My horse-buddy Coors Light’s got kind of a mouth on him. Y’all wouldn’t particularly know it to look at him, when he’s standin there as quiet and innocent as can be, but the boy can work his lips.
I’ve done seen him pull open the corral gate latch, which neither myself nor Original Coors can manipulate – not that I would try, on account of that’d be bad ranch-horse manners, but there ain’t nothin that says a ranch horse can’t stand guard while a pampered County Island horse does it.
Then Coors Light will walk out into the forbidden zone of the side yard, where the locked-down hay shed fortress is (not even Coors Light can breach that one), then mosey across to the people pond-paddock gate (which is where their swimmin pond is, next to their people-barn), and give it a good shove with his nose. When that didn’t work the first time he attempted it, he mumbled, “Oh! It’s a pull one, not a push one!” and put his head over the top of it, to try to pull the gate toward him with his under-neck. But it had a latch, way down where his lips couldn’t reach it, so pullin it toward him didn’t budge it, either.
It’s a shame, really, on account of the three of us would likely enjoy a good, long roll in some pond water on a hot day.
Gates, latches, levers – they generally mean nothin to Coors Light. Therefore now our bucket gal keeps our little County Island home-corral locked up real solid with a clunky shiny metal block thing on a long, gray cable thing, just when Coors Light thinks he thought of a solution to our pond access problem.
The bucket gal also locked up the mountin block she stands upon to swing into the saddle, and locked up the empty old buckets she used for “arena letters.”
Arena letters is what the people who perform competitive horse prancin use to figure out which way they’re supposed to go, and when. Otherwise, apparently, they’d get themselves completely lost and turned around within a space that ain’t no bigger than a tiny dry-lot. But before those got locked up, Coors Light had taken to tossin the arena-letter buckets out of the corral, one time clear across the fence and into the middle of the danged road, where us horses observed it get flattened by the rumbly garbage truck. That was kinda fun.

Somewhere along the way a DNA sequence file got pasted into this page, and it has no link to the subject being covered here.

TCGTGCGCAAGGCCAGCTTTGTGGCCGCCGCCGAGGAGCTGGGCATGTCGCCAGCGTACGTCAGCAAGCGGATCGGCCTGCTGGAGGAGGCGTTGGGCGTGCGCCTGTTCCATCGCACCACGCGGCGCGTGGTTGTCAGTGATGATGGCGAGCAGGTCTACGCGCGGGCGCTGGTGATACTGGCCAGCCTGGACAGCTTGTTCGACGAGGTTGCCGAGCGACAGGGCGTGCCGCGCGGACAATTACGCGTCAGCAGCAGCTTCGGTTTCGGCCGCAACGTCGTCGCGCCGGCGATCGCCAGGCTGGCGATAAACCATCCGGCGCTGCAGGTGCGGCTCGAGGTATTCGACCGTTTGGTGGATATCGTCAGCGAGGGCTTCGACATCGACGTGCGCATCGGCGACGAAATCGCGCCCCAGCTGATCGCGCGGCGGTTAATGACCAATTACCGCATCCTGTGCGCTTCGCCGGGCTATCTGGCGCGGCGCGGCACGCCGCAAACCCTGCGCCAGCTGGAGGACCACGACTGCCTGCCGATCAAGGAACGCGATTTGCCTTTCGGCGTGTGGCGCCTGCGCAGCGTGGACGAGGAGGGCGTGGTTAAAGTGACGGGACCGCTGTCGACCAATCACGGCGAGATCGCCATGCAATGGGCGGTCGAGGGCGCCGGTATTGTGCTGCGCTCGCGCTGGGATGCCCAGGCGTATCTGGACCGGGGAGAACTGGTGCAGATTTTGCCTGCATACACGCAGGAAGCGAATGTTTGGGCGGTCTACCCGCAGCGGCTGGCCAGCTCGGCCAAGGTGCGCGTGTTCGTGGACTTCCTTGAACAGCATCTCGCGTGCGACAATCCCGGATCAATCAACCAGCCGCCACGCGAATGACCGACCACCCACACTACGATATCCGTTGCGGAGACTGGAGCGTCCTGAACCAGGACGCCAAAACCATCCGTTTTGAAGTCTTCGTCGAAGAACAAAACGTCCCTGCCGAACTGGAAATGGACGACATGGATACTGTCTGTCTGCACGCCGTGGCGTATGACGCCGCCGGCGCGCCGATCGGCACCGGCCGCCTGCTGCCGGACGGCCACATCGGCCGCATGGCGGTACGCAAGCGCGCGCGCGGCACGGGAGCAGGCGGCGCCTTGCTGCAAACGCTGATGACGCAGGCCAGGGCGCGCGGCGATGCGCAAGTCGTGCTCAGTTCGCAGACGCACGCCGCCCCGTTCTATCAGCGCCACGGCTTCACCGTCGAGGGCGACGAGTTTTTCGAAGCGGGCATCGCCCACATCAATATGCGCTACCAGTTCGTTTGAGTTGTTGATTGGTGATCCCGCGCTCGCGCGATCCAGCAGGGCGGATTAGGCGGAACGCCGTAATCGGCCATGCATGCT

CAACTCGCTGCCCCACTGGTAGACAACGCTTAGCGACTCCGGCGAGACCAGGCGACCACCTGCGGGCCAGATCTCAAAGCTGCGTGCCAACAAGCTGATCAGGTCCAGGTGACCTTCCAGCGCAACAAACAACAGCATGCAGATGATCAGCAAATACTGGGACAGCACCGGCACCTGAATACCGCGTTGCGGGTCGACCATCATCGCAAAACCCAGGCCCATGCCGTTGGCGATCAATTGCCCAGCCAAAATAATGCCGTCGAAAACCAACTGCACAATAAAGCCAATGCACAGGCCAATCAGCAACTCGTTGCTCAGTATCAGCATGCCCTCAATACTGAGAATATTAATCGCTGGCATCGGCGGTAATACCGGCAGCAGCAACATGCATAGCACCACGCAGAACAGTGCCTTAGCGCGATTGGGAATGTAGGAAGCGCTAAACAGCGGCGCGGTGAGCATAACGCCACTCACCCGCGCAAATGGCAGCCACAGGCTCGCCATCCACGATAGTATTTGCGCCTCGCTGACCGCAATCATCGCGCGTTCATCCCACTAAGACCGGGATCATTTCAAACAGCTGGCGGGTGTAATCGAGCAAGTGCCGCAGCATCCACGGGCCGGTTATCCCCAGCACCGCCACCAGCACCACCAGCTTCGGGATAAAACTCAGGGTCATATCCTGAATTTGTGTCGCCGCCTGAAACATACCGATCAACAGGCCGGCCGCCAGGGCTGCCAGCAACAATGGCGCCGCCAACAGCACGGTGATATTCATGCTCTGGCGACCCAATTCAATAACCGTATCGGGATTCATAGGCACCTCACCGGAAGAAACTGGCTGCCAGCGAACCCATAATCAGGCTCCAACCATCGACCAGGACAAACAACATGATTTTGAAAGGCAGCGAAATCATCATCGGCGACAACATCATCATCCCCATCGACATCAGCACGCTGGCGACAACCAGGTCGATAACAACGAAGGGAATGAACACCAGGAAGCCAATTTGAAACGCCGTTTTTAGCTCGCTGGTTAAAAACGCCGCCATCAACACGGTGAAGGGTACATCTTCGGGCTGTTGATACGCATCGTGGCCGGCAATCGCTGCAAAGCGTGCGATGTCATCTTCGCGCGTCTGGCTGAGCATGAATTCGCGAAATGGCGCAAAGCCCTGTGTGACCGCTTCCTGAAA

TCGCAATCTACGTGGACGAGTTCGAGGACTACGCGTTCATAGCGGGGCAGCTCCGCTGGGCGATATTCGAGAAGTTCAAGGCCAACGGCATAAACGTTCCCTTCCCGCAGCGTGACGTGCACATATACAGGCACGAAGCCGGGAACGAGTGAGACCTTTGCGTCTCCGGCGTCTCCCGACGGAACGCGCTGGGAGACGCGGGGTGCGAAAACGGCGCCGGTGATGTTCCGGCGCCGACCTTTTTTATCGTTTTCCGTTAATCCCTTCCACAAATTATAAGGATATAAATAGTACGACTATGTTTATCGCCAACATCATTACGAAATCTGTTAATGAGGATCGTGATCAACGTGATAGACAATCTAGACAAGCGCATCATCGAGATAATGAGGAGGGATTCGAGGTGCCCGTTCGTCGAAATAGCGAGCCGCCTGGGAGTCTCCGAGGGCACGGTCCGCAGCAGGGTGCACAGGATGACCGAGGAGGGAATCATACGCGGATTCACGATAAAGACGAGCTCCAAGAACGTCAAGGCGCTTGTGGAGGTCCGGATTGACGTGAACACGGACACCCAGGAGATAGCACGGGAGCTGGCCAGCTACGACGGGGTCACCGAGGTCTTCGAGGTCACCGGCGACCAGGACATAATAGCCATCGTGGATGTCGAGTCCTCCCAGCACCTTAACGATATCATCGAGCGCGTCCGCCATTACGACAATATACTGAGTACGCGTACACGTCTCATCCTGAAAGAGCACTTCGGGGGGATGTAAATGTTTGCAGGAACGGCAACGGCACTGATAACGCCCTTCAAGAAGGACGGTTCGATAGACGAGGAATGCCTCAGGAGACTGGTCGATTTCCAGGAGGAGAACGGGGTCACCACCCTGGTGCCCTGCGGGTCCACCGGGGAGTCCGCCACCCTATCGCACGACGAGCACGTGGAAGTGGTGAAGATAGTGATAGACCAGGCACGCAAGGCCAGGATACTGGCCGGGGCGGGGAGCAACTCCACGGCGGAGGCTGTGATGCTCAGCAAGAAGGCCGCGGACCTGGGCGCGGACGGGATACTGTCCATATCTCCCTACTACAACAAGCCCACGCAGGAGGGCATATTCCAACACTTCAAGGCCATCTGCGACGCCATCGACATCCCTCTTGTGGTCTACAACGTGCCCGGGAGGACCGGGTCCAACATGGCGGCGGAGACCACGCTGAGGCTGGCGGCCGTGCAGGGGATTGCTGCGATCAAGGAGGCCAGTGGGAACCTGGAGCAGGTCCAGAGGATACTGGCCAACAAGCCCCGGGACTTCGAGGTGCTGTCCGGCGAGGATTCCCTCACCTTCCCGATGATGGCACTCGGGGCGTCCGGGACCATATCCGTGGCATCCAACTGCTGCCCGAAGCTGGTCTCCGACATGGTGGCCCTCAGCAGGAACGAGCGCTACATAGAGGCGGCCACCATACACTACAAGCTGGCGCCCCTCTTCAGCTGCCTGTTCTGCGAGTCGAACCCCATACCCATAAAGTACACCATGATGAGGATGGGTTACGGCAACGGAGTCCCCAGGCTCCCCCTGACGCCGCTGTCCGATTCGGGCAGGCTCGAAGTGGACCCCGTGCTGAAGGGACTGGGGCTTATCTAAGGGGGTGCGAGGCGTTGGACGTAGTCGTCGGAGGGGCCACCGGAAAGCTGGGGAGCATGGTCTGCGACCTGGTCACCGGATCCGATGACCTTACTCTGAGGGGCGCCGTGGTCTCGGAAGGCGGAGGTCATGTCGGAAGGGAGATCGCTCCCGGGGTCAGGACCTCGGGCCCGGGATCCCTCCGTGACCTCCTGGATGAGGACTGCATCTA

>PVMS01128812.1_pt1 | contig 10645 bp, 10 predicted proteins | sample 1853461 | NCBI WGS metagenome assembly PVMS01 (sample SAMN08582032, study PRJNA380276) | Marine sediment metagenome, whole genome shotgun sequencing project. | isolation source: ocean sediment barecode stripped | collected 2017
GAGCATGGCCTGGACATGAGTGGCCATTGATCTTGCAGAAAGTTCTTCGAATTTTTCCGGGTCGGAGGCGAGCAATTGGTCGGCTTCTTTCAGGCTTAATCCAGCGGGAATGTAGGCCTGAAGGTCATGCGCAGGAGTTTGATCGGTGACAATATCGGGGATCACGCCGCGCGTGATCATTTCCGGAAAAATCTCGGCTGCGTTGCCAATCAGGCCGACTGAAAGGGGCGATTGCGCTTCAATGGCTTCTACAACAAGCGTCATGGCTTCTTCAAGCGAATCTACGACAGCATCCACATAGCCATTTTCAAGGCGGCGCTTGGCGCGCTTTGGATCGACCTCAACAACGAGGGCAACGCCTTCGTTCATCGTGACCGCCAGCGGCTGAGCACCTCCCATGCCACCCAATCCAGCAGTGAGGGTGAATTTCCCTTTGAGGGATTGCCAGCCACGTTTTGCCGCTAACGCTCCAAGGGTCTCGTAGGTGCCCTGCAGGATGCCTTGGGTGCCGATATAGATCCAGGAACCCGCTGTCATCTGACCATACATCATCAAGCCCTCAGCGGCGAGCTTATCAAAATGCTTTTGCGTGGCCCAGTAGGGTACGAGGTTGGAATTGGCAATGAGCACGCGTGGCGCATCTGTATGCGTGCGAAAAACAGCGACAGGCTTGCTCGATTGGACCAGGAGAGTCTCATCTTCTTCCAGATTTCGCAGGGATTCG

Coors Light said if she didn’t want him to play with all the toys, she shouldn’t have so many horse toys in the corral. And it appeared she ended up agreein with that.
After there wasn’t anythin left for him to open or close, or toss around or throw over the fence and into the road, Coors Light turned his big, brown eyes to the big park bench by the barn, where the bucket gal and her friends would often park themselves to sit and hang out with us in the shade.
I would not have believed it had I not seen it with my own reliable eyes. Coors Light and Original Coors was takin turns pesterin each other, which the brothers do a lot. They made faces and craned their necks up and down at each other for a real long time, then they played “stallion of the range,” and so forth. Then Original Coors turned and walked off, done.
Coors Light done looked at his brother, looked at the bench, looked at his brother again, and ambled over to the bench and put his lips and teeth across the top of it. And then, he picked it up, kinda. It was a cumbersome big thing, after all. So, he dragged it. That’s right – he dragged the park bench with his teeth, out from beneath the shade, a good couple gallopin strides of a distance, and next …
He turned his neck sideways, and he attempted to fling the thing. But instead, he tripped and fell on it. And broke it – plumb bashed in the sittin part. And put a gash in his leg. The worst part is, Original Coors never even noticed.
When our bucket gal got home, she assessed the evidence with a sigh and a “No way…” I pricked my ears at her and whuffled softly to try to tell her “Yes way,” but she didn’t listen to me, and I doubt she’d ever imagine what truly happened. She hosed off Coors Light’s leg and wrapped it, and fed him some bitter nasty bute, which served him right, frankly, and she took the broken bench to the dumpster, and she never got another park bench.
And that was the end of that. A good horse should never go around mouthin off at every opportunity, lest his opportunity get taken away from him and locked up tight.